An expert on Egyptian politics based in Vancouver is criticizing the Canadian government’s stance on the conflict in Cairo, which reached its 11th day Friday as hundreds of thousands of anti-government demonstrators continued to call for President Hosni Mubarak’s resignation.
Simon Fraser University history professor Paul Sedra said he is “extremely disappointed” in Canada’s response to the ongoing protests.
Canadian Foreign Affairs Minister Lawrence Cannon told reporters in Ottawa Thursday there should be an “orderly transition” to democracy in the country, and indicated support for the Mubarak regime's gradual transition plan to a new leader, the Globe and Mail reported.
Other countries have pressed for a more rapid transition, including the Obama administration, which according to the New York Times has been in discussion with Egyptian officials over a proposal for the president to resign immediately and turn over power to a transitional government led by the recently-appointed vice-president Omar Suleiman.
But Sedra argues Canada should be taking a strong stance in support of the pro-democracy demonstrators, thousands of which packed Tahrir Square Friday in what protesters called the “day of departure”.
“For me the bottom line is that Canada does not want to be on the wrong side of history on this issue,” he told the Straight by phone today (February 4). “To think that we are adopting a position which is even less strong than that of the United States—that to me is scandalous.”
“If we’re to have any credibility on the international stage, as an advocate for democracy, as an advocate for human rights, as an advocate for international development—if we hold back on this issue of democracy in Egypt, I’m fearful of what the consequences could be for our international reputation,” he added.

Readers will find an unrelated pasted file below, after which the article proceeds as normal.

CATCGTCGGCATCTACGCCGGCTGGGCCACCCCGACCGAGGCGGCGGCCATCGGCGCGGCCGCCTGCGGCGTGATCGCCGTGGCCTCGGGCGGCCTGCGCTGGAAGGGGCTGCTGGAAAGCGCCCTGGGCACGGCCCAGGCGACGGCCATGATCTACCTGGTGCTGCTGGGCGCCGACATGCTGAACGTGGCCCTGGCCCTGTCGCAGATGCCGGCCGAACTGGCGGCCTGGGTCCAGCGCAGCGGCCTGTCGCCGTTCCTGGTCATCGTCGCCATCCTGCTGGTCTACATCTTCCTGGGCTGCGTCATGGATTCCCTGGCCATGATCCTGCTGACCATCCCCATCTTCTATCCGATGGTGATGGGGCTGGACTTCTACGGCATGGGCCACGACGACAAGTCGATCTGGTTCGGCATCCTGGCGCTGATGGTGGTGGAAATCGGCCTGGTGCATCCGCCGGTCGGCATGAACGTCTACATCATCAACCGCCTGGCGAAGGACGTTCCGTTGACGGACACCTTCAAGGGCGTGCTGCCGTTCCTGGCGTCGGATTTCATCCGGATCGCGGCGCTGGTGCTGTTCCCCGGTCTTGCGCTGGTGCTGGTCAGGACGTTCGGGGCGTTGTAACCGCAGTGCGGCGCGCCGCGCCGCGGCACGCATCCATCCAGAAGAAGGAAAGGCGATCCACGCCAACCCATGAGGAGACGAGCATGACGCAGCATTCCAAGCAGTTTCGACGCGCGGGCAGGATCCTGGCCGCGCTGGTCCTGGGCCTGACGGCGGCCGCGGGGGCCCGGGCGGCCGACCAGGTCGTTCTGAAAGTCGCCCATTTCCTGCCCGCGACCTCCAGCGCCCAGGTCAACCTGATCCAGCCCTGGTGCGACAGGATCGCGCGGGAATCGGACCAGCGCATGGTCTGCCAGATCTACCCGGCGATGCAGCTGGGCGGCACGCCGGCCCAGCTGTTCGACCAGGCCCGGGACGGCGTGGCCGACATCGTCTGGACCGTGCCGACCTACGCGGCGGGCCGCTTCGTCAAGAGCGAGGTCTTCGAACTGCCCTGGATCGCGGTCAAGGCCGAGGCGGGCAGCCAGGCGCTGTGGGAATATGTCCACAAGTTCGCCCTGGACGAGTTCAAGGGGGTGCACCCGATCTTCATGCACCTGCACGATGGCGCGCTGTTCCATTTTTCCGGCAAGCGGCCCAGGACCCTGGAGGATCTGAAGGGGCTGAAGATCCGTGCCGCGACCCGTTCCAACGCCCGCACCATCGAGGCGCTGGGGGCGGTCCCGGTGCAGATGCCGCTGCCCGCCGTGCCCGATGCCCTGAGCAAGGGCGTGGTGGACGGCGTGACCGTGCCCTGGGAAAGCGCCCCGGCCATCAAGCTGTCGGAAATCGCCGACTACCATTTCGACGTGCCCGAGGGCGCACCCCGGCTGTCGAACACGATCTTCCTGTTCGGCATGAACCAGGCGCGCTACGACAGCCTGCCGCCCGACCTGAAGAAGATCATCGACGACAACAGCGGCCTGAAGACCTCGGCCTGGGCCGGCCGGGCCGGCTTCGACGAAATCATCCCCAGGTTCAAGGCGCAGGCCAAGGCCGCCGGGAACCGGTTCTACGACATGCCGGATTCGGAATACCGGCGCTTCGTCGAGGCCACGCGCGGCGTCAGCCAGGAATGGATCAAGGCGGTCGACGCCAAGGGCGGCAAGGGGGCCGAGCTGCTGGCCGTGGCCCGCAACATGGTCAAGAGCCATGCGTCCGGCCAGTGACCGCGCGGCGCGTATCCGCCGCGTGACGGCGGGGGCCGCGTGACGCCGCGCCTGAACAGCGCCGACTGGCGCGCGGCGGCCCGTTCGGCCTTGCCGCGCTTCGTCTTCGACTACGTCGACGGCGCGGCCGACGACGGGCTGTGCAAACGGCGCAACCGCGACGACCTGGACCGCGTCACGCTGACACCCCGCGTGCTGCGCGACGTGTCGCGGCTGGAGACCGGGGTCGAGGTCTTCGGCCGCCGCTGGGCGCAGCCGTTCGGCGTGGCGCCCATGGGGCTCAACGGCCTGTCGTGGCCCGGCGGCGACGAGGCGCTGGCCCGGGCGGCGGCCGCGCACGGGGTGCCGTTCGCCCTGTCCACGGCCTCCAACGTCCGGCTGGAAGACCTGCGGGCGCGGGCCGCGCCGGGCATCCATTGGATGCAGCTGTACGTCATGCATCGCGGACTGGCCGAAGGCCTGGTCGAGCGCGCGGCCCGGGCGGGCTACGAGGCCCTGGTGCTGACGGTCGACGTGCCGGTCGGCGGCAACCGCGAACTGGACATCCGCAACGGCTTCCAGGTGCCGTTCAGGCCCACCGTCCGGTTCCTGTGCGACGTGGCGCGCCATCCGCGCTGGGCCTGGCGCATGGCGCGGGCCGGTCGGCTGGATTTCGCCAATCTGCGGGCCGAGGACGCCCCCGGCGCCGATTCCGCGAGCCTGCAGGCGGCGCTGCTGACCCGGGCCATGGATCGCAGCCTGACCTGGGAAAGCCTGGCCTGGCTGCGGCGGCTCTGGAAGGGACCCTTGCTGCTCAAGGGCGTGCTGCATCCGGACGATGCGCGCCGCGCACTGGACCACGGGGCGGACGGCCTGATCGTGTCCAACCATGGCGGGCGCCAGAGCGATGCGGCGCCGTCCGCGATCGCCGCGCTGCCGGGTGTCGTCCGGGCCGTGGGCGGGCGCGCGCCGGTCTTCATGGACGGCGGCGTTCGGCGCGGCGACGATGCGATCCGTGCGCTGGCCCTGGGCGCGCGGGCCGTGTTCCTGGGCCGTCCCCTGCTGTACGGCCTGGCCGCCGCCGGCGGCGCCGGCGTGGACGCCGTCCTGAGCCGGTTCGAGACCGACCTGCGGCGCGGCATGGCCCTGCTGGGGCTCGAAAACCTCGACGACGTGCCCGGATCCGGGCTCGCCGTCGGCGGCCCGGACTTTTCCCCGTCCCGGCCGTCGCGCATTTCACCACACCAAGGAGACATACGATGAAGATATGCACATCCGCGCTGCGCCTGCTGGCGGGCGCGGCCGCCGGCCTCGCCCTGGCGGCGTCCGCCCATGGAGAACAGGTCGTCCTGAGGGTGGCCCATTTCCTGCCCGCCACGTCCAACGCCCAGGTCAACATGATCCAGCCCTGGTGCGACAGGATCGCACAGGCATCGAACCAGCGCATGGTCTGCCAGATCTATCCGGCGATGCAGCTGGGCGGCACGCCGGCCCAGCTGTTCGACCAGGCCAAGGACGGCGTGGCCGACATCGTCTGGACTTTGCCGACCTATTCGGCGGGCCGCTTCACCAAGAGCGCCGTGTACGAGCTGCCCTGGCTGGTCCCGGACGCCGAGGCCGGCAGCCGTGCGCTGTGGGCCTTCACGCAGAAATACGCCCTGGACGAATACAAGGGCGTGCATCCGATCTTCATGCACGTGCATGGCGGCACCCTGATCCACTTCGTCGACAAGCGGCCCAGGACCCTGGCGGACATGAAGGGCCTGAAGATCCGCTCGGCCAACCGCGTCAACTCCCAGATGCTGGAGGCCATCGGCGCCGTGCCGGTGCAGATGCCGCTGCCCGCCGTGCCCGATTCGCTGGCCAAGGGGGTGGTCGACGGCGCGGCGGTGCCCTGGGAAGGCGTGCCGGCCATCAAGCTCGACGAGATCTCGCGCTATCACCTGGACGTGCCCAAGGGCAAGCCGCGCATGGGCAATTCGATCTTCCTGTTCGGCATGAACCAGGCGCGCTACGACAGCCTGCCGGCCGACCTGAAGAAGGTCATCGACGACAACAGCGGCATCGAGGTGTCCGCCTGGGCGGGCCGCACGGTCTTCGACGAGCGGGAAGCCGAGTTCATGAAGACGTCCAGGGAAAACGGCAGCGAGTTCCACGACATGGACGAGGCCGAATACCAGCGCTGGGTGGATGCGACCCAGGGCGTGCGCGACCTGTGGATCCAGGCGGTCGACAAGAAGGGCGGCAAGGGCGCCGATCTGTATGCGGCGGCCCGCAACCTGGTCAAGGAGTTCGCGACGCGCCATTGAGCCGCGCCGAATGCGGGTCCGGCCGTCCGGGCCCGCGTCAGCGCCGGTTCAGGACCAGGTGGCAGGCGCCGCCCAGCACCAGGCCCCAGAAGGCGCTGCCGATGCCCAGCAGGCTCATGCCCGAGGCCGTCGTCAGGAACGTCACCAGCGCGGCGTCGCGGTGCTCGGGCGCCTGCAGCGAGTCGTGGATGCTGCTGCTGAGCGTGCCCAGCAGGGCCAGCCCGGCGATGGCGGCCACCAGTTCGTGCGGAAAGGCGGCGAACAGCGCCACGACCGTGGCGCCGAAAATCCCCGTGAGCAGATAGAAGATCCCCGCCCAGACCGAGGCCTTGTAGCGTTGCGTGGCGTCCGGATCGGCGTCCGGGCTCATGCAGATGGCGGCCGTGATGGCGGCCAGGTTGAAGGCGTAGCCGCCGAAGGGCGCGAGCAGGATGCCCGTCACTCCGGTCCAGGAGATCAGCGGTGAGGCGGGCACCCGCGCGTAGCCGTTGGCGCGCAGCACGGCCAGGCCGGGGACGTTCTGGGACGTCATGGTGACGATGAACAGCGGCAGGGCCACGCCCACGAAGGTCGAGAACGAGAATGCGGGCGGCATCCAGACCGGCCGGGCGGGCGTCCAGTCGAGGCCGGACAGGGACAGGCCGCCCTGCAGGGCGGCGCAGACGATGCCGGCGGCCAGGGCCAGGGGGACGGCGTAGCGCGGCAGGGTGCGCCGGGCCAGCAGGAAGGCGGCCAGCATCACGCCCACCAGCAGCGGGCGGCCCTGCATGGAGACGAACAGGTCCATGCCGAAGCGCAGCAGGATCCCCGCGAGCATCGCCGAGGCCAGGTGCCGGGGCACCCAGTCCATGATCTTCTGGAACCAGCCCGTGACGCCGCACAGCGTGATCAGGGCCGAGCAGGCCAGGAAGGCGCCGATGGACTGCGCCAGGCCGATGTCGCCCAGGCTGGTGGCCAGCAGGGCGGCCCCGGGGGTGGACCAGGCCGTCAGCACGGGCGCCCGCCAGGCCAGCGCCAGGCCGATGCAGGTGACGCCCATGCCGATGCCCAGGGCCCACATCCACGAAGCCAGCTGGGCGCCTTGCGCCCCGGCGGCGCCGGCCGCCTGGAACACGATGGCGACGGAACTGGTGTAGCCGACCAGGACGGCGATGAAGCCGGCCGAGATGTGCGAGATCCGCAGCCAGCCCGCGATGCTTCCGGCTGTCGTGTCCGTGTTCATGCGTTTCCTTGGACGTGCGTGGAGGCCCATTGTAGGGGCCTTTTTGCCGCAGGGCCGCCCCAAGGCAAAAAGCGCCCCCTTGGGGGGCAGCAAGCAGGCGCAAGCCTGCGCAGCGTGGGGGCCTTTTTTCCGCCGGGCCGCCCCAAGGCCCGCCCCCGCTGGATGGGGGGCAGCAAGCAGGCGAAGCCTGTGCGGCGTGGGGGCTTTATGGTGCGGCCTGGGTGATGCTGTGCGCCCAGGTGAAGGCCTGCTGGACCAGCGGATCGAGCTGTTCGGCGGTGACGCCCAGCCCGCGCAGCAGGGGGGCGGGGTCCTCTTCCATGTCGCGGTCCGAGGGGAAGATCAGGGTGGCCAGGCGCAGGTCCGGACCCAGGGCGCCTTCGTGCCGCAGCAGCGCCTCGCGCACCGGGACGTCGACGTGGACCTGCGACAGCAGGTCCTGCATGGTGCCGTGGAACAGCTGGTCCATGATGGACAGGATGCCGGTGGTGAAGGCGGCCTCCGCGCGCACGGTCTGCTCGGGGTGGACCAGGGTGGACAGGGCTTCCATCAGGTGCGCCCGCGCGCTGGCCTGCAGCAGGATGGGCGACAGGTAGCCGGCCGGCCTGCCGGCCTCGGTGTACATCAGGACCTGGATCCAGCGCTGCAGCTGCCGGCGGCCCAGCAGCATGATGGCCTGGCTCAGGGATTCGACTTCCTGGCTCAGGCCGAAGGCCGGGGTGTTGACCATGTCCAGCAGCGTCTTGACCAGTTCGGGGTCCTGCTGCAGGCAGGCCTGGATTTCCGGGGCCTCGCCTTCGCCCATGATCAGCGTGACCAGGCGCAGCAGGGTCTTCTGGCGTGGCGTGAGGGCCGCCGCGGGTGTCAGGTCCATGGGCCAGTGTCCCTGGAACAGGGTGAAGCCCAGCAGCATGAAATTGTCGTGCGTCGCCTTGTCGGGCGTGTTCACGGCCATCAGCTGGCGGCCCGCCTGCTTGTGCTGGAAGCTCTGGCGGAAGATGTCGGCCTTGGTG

Sedra argued an overhaul of the current regime is needed to address the concerns of the demonstrators.
“Mubarak in a sense is a metaphor for the problem, he represents the problem in an important way, but he is not the extent of the problem,” Sedra said. “The full extent of the problem is a constitutional framework that favours the rise of the military man to the executive.”
“What Egypt needs now, and what I feel that the protesters in Tahrir Square are calling for, is a democratically elected civilian to be ruling them—and that’s what we need to call for as well,” he added.
Sedra predicted the ongoing protests likely mark just the beginning of what could be extended protests.
Mubarak told a television station this week that he won’t resign before presidential elections scheduled for September, but protesters have vowed to continue demonstrating until the president steps down.
Protests in Tahrir Square Friday were reportedly largely peaceful, while the same day two Globe and Mail journalists were targeted by a mob of Mubarak supporters in Cairo’s Mohandessin neighbourhood.
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